9. RUN apt-get install -y wget unzip xsltproc apache2 - Installing some stuff we need; most notably apache2 which will be the web server that ColdFusion will be configured to run with. I wish we could install ColdFusion with apt!
  10. ADD ./build/install/ /tmp/ ADD basically copies whatever is at the source to the target. So in this case the source is ./build/install/ and the target is /tmp/ in the container.
  11. ADD ./build/service/ /etc/service/ copying some more files. This works recursively so here both the apache2 and ColdFusion10 directories will be copied over.
  12. RUN chmod -R 755 /etc/service/coldfusion10 - RUN executes an arbitrary command within the container. I neeed to change permissions on the ColdFusion10 directory we just copied over otherwise later on you get some permission denied problems while trying to start ColdFusion when the container starts.
  13. ADD ./build/my_init.d/ /etc/my_init.d/ copying another file. This is a script that gets executed when linux first starts I think. I don’t actually have a ColdFusion configuration file that gets copied over so my script really doesn’t do anything. I’m not entirely sure what a ColdFusion configuration package would contain so hat-tip to Peter for including this. I’m sure it is useful. Hopefully I’ll figure out how useful soon!
  14. RUN chmod 755 /tmp/ this script needs permissions to execute so I’m giving them otherwise ColdFusion won’t get installed and that would suck.
  15. RUN sudo /tmp/ install ColdFusion. There are actually a bunch of steps in that file. It is pretty well commented so I’ll leave understanding of it to you. If you have a question just leave a comment and I’ll try to answer it.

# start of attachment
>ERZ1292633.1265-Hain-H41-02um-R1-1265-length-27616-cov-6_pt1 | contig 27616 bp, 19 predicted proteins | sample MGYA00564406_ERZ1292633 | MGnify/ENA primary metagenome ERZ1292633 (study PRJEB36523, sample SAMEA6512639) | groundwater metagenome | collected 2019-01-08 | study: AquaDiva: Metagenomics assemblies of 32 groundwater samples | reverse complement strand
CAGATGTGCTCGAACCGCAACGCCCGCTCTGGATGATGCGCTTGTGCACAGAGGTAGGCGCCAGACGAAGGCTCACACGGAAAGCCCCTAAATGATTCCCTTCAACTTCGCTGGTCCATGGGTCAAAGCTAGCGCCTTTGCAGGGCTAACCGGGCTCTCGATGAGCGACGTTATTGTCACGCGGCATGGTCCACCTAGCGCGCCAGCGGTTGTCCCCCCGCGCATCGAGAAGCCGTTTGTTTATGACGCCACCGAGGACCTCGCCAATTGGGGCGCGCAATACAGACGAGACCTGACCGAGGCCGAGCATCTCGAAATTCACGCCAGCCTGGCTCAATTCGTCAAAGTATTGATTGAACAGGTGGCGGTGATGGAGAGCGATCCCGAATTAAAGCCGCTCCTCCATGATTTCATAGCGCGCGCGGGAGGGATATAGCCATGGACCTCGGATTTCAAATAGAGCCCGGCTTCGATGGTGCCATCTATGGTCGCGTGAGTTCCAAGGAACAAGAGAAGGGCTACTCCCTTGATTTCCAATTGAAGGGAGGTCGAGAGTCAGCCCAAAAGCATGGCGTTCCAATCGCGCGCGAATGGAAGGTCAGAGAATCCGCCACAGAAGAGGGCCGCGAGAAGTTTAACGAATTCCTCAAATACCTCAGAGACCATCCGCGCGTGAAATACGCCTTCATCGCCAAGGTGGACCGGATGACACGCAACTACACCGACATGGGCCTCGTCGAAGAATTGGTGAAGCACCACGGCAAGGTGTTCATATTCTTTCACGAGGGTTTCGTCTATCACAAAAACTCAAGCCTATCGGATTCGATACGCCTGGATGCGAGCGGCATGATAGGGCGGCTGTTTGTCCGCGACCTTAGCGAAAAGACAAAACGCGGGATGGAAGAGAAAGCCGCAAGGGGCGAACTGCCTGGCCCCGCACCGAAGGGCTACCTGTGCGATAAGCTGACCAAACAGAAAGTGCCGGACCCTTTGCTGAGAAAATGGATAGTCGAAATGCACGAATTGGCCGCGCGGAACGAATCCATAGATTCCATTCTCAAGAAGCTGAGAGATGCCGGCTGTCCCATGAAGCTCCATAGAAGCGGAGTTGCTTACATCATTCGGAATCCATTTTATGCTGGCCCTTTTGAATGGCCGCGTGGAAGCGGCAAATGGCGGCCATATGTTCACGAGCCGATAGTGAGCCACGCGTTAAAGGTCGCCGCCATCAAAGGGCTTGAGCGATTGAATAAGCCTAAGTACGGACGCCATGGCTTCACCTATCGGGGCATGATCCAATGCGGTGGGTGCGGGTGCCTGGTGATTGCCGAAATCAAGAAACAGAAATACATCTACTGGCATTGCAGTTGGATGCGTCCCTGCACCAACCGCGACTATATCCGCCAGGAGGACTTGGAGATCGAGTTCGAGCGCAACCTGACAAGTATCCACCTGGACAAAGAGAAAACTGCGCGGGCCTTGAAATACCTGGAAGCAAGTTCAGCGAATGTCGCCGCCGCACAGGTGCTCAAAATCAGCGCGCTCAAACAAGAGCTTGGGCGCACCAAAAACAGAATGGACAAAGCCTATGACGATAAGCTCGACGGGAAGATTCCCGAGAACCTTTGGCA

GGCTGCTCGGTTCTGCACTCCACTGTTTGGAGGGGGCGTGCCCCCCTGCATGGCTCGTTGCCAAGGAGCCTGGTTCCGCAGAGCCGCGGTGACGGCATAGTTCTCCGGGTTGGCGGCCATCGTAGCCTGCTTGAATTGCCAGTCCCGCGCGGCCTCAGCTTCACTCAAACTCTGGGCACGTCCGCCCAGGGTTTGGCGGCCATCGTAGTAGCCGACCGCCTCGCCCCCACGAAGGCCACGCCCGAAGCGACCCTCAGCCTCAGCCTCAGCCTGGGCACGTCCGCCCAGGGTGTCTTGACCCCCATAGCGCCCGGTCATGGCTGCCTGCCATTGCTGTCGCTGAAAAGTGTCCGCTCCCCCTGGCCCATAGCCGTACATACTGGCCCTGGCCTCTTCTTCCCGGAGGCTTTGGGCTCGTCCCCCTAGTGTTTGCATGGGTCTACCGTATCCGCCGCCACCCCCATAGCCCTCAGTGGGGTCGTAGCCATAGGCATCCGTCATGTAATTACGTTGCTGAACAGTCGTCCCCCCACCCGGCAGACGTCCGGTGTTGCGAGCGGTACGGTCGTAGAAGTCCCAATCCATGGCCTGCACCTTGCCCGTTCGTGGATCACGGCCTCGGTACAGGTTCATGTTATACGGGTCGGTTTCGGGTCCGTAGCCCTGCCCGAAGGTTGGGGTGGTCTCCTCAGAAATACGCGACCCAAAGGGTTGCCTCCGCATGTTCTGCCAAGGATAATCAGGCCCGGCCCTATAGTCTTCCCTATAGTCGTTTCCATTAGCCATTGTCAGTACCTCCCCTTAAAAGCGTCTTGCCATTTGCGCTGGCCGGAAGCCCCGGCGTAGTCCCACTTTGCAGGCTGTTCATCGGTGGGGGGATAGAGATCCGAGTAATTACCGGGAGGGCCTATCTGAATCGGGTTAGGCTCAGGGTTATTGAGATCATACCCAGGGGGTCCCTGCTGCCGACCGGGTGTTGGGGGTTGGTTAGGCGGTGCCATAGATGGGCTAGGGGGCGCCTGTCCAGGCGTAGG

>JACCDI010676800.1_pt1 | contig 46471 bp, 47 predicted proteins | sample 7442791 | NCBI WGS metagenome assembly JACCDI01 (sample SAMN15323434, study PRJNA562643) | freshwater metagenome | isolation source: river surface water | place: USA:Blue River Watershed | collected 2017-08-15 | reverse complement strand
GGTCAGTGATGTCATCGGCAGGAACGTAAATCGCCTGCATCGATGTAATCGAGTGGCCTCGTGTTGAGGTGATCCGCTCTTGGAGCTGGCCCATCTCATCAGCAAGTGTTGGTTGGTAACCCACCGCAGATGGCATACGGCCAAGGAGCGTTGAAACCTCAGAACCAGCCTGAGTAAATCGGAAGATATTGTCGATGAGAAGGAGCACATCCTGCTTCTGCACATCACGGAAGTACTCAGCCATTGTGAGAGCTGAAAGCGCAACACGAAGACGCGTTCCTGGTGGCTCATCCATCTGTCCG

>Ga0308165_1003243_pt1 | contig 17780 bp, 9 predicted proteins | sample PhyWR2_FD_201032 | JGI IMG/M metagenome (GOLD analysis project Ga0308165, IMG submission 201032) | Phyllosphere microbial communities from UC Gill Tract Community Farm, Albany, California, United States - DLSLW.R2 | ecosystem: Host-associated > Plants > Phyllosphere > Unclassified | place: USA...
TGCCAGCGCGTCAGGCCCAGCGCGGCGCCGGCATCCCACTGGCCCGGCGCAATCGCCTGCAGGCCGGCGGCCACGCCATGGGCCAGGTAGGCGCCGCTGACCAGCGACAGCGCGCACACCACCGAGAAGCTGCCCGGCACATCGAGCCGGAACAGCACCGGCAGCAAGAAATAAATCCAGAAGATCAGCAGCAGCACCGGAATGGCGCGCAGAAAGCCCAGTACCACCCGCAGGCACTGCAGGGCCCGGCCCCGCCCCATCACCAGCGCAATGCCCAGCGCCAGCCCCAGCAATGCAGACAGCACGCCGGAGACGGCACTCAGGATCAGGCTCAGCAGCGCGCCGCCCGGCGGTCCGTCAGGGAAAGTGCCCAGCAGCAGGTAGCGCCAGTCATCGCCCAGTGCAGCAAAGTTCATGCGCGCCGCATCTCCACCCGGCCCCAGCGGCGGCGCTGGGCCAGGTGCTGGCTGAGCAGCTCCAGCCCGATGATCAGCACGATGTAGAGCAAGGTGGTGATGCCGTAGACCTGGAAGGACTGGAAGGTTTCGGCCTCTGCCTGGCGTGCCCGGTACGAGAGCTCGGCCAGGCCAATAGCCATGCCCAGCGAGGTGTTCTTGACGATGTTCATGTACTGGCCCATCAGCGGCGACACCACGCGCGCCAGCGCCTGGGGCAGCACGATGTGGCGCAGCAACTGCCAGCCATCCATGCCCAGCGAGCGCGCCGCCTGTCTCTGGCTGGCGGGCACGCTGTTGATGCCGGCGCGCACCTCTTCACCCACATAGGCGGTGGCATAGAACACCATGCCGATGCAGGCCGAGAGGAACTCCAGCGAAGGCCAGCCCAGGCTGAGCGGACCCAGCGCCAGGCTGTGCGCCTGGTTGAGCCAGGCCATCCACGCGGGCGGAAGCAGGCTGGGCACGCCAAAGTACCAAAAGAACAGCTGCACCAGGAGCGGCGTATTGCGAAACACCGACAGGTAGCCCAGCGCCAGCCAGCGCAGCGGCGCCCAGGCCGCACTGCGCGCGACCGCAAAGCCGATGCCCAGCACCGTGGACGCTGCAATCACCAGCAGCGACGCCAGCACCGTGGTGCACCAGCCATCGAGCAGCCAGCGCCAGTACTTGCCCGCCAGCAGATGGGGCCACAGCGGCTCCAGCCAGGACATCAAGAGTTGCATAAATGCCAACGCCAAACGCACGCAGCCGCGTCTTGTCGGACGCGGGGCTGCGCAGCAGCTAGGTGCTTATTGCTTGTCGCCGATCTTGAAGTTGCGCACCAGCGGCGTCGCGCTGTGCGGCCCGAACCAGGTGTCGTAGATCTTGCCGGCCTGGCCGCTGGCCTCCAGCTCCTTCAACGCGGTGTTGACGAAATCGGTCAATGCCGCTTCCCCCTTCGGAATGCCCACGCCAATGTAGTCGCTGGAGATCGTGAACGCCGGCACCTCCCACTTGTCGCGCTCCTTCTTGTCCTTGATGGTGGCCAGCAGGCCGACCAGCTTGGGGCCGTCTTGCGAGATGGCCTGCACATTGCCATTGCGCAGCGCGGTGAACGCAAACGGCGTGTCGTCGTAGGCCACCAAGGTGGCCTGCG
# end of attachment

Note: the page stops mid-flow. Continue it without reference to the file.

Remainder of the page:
NOTE the file build/install/installer.profile contains answers to questions that ColdFusion will ask during install. The most important one to remember is the SILENT_ADMIN_PASSWORD - you’ll need to know that if you want to set admin settings later. This setup will not expose the CFIDE/administrator directory so you’ll have to set all admin properties using the CF admin API.

Okay, so at this point you have a container that has linux running apache2 with ColdFusion 10 updated to patch 13. Not too bad.

At this point you’d probably like to test your container. Well the last step of the file shows you how to start it.

docker run -d -p 8880:80 -v /var/www:/var/www cf10

This runs it as a daemon (-d) and makes port 80 in the container available on port 8880 of the host machine. It also mounts /var/www on the host machine as /var/www on the container. This way you can edit your source files on the host without having to connect via ssh to the container (we didn’t open the ssh port so this works out great).

On your host machine go to /var/www and then create an index.cfm file. Inside the file just stink in

<cfdump var="#server#">

That will dump out some ColdFusion server information. Note the product version is 10,0,13,287689 which indicates hotfix 13! Great work!

At this point you’re basically done creating your container. You’ve got a great CF 10 image to work with. Now, for each project you can do some ColdFusion initialization and then do a DOCKER COMMIT on the initialized image to save it for your specific needs. For instance, lets say you have a database driven project. You can create a quick ColdFusion script that sets up your datasource in the admin api, and the client storage if you need it. After running the ColdFusion script you can then do docker commit -m 'added datasource info for project X' cf10 finalcut/cf10:projectx

That will create a new container based on your ColdFusion container that is specifically setup for projectX. My next blog post will talk about how to integrate your projectX container with another container that contains ColdSpring and MxUnit and FW/1 (or whatever other ColdFusion framework libraries you might use). THis other contianer won’t have ColdFusion installed on it or apache. It will just be a data container.